Lack of diversity has long been the elephant in the room for the tech industry and everybody is painfully aware the industry is too pale, too male, and very young. Yet few companies are actually tackling the issue head on.
Companies need to know diversity goes beyond the moral issue of equality. If a CEO was told software could make their enterprise 45% more likely to grow share and 70% more likely to capture new markets and boost innovation, throwing time and money at it would be a no-brainer. Yet despite the fact that hard data shows that diverse teams — in terms of age, gender, ethnicity, background — are more effective, innovative, and productive, the majority of companies continue to ignore it.
Many leaders see the value in making teams more inclusive, but place imaginary roadblocks in front of themselves based on mistaken beliefs about age, gender and diversity itself. Here are three misconceptions which are holding teams back from reaching their full potential:
According to a 2014 study by Slater & Gordon, a third of managers stated they would rather hire a man in his 20s or 30s over a female candidate of the same age. Forty percent admitted they are hesitant to hire a woman of childbearing age, while a similar number would be wary of hiring a woman who has already had a child or hiring a mother for a senior role.
Despite the fact that employees are legally protected from discrimination based on their parental status by the Equal Protection Clause of the U.S. Constitution, Title VII of the Civil Rights Act, the Family and Medical Leave Act, and the Pregnancy Discrimination Act, it is clear that companies are biased against women who desire a career and a family.
Federal Reserve Chair Janet Yellen recently made a speech at Brown University in which she stated:
“We, as a country, have reaped great benefits from the increasing role that women have played in the economy, but evidence suggests that barriers to women’s continued progress remain.”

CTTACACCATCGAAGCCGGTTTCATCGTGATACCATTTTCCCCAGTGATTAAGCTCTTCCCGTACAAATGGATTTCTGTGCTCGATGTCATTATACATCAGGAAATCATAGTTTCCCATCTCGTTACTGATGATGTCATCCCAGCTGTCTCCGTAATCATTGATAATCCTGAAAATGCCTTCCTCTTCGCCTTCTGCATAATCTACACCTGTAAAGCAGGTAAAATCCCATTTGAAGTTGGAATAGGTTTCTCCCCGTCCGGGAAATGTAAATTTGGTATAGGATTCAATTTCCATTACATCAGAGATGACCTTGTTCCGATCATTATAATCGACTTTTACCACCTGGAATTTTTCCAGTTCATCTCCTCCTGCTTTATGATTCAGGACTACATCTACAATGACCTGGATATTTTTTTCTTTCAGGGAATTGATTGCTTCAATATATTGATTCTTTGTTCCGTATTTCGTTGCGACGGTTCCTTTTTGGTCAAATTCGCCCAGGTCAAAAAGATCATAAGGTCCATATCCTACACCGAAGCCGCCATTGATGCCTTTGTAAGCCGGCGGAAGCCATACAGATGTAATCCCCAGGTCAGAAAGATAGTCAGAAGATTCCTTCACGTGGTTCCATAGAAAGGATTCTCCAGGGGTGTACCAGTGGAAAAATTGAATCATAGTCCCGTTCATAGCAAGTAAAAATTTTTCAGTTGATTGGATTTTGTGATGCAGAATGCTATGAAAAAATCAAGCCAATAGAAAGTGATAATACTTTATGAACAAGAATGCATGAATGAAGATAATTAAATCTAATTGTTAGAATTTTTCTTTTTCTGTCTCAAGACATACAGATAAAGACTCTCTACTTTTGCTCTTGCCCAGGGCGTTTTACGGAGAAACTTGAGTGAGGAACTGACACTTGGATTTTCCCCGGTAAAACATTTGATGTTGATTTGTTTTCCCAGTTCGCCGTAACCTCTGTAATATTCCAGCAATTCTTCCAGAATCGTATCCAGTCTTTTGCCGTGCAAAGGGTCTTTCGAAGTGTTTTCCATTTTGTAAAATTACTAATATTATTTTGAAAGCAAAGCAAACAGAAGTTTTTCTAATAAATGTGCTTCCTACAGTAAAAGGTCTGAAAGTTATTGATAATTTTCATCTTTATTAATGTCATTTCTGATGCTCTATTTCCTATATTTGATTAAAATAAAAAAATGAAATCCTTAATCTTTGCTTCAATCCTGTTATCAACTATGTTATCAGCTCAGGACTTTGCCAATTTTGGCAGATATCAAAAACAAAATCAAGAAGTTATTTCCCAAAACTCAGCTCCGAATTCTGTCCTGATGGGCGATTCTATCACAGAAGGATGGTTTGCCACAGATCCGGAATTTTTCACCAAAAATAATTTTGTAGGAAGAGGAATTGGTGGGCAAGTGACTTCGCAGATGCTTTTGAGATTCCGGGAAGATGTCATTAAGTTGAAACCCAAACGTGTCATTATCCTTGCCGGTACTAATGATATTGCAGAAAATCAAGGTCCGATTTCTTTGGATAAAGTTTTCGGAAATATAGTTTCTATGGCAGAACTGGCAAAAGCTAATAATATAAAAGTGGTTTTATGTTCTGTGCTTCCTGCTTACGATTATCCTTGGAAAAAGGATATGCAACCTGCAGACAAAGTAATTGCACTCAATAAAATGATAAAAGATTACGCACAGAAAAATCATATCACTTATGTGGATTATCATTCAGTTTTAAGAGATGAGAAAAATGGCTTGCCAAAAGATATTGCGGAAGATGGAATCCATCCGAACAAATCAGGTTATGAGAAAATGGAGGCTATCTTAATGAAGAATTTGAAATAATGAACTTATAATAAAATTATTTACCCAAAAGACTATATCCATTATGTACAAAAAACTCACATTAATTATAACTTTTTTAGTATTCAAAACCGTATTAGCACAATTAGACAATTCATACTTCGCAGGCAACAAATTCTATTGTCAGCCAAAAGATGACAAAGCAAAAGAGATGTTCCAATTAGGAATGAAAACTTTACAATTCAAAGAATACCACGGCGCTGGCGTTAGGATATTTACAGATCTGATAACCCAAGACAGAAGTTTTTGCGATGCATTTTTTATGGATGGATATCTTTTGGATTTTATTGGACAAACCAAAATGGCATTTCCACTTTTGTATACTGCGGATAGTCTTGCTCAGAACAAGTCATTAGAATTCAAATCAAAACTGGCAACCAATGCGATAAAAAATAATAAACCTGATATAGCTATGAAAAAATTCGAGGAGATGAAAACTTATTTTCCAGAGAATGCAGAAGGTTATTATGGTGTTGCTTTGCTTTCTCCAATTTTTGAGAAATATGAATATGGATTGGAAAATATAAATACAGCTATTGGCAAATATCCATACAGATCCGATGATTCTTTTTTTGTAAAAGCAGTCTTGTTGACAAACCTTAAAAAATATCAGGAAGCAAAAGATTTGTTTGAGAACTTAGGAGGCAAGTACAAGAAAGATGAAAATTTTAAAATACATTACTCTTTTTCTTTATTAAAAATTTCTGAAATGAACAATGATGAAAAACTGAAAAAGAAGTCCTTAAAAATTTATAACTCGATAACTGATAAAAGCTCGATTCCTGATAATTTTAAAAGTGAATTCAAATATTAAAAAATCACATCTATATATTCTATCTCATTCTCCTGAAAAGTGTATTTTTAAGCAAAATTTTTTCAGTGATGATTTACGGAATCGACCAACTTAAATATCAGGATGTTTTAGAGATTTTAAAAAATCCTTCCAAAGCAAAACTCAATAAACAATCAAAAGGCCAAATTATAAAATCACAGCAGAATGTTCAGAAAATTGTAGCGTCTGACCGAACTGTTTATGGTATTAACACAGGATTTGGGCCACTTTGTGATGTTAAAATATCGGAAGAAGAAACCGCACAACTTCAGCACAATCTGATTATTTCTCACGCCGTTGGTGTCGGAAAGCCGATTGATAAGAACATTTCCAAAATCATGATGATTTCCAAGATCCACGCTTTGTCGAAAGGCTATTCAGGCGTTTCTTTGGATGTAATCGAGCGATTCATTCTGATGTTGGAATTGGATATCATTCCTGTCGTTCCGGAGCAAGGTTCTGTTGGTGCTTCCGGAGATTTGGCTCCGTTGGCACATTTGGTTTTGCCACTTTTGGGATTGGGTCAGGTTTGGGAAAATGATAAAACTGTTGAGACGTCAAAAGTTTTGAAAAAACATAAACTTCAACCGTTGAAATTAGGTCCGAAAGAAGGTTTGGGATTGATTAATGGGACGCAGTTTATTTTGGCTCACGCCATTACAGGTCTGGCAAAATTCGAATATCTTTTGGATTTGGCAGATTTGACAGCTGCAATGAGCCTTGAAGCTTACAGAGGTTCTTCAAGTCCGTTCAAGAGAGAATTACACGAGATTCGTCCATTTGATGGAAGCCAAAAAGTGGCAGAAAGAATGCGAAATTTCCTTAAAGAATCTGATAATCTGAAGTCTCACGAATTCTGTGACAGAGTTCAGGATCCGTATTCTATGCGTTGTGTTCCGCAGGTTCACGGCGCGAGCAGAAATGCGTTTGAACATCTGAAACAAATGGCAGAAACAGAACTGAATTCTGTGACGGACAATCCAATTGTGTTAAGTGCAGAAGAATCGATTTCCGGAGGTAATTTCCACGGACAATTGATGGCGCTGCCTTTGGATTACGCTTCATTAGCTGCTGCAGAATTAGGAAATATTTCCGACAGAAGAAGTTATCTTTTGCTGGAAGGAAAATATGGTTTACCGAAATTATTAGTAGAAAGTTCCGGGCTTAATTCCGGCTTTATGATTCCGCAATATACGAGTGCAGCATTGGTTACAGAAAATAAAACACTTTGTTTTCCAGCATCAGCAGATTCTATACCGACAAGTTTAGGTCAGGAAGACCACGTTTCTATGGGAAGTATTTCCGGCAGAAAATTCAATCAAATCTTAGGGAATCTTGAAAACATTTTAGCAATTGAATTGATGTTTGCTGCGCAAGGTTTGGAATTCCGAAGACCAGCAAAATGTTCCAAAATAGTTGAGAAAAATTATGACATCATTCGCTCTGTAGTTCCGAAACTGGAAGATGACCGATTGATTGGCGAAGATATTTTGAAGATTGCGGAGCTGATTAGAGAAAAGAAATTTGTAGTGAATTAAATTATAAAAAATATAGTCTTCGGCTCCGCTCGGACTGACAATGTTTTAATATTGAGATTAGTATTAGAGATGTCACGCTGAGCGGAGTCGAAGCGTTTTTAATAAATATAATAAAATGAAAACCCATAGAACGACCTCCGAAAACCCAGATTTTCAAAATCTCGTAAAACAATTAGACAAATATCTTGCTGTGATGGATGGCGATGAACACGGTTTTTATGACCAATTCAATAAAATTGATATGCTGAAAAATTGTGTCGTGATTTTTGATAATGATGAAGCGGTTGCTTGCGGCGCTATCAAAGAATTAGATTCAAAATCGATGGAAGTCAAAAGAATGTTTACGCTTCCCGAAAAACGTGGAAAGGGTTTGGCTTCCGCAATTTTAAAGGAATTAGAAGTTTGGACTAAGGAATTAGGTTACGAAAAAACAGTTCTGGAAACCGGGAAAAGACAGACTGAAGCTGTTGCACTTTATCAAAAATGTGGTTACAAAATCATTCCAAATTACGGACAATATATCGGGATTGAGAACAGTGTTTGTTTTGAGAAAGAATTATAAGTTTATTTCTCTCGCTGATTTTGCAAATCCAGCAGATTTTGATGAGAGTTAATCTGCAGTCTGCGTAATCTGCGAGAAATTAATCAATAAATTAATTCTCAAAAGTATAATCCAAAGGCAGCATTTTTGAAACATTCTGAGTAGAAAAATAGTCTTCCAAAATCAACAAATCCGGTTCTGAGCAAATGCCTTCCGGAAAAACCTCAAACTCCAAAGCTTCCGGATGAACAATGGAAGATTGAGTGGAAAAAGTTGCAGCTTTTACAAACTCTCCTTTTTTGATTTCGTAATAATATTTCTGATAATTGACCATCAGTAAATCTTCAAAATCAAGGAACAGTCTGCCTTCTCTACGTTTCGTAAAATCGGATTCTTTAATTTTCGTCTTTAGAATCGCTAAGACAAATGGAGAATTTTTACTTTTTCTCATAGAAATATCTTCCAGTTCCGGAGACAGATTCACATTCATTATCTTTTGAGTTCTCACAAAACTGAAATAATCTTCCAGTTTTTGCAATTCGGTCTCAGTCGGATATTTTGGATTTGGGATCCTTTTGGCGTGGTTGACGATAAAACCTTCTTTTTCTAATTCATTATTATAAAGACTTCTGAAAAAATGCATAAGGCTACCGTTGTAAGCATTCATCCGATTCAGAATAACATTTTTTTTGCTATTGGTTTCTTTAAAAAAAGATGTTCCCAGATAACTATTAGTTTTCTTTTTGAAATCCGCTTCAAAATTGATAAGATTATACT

Barriers exist in many ways. Companies limit their appeal to parents by not offering flexibility. In addition, returning employees who have taken a career break self-limit by only applying for jobs they are more than qualified for, often referred to as a symptom of “Imposter Syndrome.” In reality, returners typically have lower training costs, higher retention rates and possess an abundance of valuable soft skills. Employers are missing out on a highly motivated, experienced and ambitious group of people.. And the cherry on top — if the US workforce added just 10% more women, it could boost the economy by approximately $2.1 trillion, and according to recent studies, the U.S. economy would expand 5 percent if as many women were employed as men.
“Most career breaks are taken by women because of childrearing obligations, however when they return to work they are full of energy, enthusiasm and willing to get back in the game at full speed. These qualities should be highly regarded in the workplace.” says Dea Wilson, Founder of Lifograph and Venture Partner at Founders Floor Accelerator.
Chairman of Paypal John Donahoe calls returning women the company’s “competitive advantage.”
So how can employers make positive changes? Quite simply, break the cycle. This could mean offering more flexible schedules so that returners don’t have to pause or leave in the first place. Recent trends suggest 40% of the US workforce will work 100% remotely by 2020, so companies need to be thinking more creatively about flexible ways to get the work done. AMV BBDO just announced permanent half-time roles for working parents, allowing the employee to choose which 3.5 hours/day to work, and from where.